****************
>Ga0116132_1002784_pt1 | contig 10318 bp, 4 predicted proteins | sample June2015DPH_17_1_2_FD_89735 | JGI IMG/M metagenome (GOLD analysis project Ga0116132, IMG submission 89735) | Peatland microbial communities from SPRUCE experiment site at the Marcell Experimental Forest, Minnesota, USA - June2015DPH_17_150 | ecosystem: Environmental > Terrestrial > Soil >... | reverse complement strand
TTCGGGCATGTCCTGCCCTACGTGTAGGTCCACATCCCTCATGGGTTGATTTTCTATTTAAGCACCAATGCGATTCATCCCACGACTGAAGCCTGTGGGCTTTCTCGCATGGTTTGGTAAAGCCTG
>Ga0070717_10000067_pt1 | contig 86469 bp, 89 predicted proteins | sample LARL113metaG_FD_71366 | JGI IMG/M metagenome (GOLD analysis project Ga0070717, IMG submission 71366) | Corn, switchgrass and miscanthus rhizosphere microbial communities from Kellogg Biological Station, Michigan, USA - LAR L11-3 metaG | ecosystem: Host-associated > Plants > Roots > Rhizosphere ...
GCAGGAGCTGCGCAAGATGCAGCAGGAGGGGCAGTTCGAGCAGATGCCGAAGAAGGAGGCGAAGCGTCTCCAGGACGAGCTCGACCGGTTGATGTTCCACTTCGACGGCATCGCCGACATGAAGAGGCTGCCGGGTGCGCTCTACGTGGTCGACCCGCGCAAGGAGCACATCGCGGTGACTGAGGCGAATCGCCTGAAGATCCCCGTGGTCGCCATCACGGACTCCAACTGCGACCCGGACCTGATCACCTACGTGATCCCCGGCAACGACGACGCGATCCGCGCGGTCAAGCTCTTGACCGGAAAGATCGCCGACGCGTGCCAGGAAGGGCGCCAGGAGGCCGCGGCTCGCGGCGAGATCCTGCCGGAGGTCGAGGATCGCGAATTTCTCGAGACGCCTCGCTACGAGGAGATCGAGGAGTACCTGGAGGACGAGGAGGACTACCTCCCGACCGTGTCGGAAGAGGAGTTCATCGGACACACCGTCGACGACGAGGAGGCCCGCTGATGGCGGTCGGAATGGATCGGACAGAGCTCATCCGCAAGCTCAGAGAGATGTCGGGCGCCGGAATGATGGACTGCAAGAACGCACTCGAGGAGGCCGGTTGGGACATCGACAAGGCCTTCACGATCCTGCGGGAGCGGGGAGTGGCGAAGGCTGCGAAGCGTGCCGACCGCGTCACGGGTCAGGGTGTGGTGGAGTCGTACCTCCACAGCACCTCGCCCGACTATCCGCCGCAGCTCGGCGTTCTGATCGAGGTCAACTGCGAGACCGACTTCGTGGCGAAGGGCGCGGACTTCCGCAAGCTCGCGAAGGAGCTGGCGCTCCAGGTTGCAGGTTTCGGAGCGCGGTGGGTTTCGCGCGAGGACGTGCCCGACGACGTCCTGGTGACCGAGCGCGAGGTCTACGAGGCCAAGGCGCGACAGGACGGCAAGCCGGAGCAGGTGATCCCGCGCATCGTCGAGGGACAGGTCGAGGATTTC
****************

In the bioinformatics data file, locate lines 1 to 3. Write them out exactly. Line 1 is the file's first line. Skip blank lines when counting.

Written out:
>Ga0116132_1002784_pt1 | contig 10318 bp, 4 predicted proteins | sample June2015DPH_17_1_2_FD_89735 | JGI IMG/M metagenome (GOLD analysis project Ga0116132, IMG submission 89735) | Peatland microbial communities from SPRUCE experiment site at the Marcell Experimental Forest, Minnesota, USA - June2015DPH_17_150 | ecosystem: Environmental > Terrestrial > Soil >... | reverse complement strand
TTCGGGCATGTCCTGCCCTACGTGTAGGTCCACATCCCTCATGGGTTGATTTTCTATTTAAGCACCAATGCGATTCATCCCACGACTGAAGCCTGTGGGCTTTCTCGCATGGTTTGGTAAAGCCTG
>Ga0070717_10000067_pt1 | contig 86469 bp, 89 predicted proteins | sample LARL113metaG_FD_71366 | JGI IMG/M metagenome (GOLD analysis project Ga0070717, IMG submission 71366) | Corn, switchgrass and miscanthus rhizosphere microbial communities from Kellogg Biological Station, Michigan, USA - LAR L11-3 metaG | ecosystem: Host-associated > Plants > Roots > Rhizosphere ...